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Cisco to Pay $1.9 Billion and Royalties Following Patent Lawsuit

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Cisco, a company well known for its network switches, has been ordered by a Virginia court to pay approximately $1.9 billion to Centripetal Networks, the result of a patent infringement lawsuit filed by the later. Centripetal Networks had developed a network protection system, with the work partly funded by the US government, and patented parts of it that dealt with speed and scalability issues, as well as enabling live updates and automated workflows. The lawsuit claimed that through meetings with Cisco, the larger company gained enough information to incorporate it into its own products within a year. Centripetal Networks had outlined the technologies to Cisco as it had signed a non-disclosure agreement and appeared interested in purchasing the technology. Instead the technology was embedded into Cisco products within a year of these meetings.

The fine Cisco has been ordered to pay is $1,903,239,287.50, which is two and a half times $756 million, plus interest. The reason for the multiplication is because the judge felt the infringement was "willful and egregious." It likely did not help Cisco's arguments that it prevented its own engineers from answering questions concerning their own statements and documents, which included praise for Centripetal Networks for having "solved problems previously thought unsolvable." Cisco also tried to claim its cybersecurity features had been developed prior to even the founding of Centripetal Networks, but the judge felt its evidence the patents were invalid often contradicted the non-infringement evidence, in addition to failing to recognize the new functionality that resulted from copying Centripetal Network's work.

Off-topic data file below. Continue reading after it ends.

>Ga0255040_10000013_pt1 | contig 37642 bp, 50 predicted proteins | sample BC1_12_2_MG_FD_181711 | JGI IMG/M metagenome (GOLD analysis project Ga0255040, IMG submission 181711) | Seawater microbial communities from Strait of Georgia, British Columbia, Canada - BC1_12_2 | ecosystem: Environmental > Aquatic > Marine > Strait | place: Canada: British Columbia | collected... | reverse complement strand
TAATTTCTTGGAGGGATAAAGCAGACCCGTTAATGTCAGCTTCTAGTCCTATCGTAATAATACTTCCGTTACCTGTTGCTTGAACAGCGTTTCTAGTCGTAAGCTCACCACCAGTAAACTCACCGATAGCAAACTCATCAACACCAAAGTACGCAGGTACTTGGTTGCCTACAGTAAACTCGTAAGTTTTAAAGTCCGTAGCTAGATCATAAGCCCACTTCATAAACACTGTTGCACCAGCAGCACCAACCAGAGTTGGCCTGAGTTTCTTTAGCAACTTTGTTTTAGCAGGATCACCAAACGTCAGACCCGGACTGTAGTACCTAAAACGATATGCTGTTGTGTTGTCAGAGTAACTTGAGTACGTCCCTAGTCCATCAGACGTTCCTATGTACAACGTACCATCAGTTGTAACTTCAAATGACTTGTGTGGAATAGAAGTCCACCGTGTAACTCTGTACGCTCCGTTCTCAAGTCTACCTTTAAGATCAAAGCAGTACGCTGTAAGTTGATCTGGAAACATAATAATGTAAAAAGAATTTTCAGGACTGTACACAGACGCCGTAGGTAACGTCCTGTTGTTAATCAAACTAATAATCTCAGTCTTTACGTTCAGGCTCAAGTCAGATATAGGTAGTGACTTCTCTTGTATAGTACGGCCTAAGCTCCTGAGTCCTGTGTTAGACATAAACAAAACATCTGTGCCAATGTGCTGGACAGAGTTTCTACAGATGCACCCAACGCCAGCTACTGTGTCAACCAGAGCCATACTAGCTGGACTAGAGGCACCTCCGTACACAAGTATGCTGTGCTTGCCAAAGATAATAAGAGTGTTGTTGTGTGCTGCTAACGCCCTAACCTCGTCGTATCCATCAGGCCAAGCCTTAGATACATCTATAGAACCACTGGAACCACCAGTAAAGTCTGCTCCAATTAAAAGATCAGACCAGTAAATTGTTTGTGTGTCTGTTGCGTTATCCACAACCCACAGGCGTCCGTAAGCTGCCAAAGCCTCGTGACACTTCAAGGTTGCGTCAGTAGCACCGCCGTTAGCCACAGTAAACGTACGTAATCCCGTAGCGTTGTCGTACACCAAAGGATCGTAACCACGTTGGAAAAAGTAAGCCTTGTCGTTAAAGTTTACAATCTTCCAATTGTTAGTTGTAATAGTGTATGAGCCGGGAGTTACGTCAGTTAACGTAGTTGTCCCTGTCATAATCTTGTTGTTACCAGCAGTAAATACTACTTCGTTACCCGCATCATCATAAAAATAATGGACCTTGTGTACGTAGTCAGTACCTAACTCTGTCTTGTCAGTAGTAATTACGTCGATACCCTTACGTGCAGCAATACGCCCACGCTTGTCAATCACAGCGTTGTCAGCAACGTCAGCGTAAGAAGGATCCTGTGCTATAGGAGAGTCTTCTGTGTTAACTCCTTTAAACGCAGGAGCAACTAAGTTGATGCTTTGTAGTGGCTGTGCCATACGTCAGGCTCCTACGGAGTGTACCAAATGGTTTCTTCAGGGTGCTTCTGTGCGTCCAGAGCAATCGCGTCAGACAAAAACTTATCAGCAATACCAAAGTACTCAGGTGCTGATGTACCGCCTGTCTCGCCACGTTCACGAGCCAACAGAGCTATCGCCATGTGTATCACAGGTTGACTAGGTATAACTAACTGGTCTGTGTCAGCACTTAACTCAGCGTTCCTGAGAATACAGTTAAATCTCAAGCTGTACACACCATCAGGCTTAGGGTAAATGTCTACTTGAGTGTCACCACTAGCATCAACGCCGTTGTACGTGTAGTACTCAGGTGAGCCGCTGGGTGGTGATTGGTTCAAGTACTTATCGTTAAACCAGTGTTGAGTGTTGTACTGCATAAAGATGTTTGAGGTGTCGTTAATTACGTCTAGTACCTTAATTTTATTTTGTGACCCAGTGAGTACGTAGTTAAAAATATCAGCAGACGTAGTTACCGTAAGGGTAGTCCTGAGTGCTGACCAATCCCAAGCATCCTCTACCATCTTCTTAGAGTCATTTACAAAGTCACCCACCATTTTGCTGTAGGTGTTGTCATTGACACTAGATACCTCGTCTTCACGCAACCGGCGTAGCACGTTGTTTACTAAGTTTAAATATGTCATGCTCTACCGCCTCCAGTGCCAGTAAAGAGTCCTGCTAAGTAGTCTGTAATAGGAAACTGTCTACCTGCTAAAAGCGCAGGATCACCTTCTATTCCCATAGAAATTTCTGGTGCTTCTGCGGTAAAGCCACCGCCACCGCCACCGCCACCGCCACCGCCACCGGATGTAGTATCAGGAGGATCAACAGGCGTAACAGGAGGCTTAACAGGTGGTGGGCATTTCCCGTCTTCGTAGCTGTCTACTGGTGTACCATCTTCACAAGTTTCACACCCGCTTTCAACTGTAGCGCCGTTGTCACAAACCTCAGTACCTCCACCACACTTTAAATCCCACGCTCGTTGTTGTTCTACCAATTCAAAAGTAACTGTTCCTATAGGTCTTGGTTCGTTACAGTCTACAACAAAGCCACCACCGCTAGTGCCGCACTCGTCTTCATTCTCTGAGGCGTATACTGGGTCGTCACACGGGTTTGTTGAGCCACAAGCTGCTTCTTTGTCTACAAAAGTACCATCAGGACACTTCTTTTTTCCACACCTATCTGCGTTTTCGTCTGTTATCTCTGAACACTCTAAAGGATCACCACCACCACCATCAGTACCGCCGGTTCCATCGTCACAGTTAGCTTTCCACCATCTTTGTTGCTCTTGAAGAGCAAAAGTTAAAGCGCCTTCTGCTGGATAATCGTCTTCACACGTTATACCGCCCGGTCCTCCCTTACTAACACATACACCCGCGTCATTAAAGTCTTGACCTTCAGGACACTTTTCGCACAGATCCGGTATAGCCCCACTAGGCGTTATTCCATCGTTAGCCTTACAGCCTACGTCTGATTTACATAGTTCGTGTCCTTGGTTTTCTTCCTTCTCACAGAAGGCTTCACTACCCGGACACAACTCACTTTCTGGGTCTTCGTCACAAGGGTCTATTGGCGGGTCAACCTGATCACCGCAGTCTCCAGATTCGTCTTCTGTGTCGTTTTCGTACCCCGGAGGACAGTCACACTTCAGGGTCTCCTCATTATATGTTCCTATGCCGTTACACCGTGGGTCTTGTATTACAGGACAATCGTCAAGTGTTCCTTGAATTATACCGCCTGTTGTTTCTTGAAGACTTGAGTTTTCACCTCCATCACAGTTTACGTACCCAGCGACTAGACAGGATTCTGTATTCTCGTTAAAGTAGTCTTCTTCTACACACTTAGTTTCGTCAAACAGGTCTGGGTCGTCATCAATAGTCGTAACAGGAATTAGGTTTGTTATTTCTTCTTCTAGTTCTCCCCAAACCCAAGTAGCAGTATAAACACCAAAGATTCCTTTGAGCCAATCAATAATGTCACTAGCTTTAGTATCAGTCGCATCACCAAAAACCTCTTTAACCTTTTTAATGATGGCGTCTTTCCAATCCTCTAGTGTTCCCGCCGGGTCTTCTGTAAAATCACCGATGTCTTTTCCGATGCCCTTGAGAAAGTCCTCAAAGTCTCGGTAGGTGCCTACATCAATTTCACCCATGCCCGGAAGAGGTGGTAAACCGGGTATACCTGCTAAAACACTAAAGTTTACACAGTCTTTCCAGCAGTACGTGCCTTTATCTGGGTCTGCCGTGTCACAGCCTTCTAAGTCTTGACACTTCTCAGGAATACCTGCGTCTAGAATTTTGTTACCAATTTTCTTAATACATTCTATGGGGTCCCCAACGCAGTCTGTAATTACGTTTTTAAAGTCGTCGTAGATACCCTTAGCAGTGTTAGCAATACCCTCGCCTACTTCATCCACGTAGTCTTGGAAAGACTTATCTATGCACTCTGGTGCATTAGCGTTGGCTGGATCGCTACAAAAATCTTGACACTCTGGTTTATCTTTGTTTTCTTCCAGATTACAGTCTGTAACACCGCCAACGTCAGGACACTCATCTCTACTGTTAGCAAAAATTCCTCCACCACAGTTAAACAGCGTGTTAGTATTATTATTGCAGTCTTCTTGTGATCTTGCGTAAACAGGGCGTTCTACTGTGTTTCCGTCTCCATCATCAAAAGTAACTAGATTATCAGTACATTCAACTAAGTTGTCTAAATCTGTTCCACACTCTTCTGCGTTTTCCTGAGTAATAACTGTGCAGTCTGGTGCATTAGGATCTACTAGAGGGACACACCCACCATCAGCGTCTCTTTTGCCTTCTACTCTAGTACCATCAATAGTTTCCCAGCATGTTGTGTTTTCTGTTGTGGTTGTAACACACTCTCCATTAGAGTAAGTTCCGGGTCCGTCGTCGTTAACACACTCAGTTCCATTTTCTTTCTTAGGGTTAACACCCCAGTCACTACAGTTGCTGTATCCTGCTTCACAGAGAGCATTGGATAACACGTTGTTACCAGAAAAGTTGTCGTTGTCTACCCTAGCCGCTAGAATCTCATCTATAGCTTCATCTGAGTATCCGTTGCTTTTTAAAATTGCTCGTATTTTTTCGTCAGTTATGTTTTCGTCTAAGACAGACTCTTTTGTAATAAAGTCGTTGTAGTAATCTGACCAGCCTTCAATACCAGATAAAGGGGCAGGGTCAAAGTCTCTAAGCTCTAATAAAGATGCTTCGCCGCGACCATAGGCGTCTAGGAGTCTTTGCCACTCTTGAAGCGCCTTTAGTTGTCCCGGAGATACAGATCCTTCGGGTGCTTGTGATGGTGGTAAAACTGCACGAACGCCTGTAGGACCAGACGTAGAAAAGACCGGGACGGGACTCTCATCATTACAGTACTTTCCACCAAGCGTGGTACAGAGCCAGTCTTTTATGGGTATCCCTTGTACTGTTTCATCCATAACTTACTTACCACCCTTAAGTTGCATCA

If this case needed another interesting point to it, it is that the case was held completely virtually, due to the current pandemic, and this led to some contention. Cisco had wanted its Webex video conferencing system to be used for the proceedings, but it was Zoom the court staff had been trained on. Ultimately Cisco relented on this point and that might have actually helped its side some, as the judge reduced the "enhanced damages" thanks to the "the professional performance of its trial counsel."

While the nearly $2 billion fine, with royalties of 10% for the next three years and 5% for the three years after that, is a large sum for most, The Register points out it represents about three months of profit for Cisco, and that company has about $30 billion in cash as well. Of course it might not end up paying this amount, or any amount depending on the result of the appeal the company has said it will file.

Source: The Register



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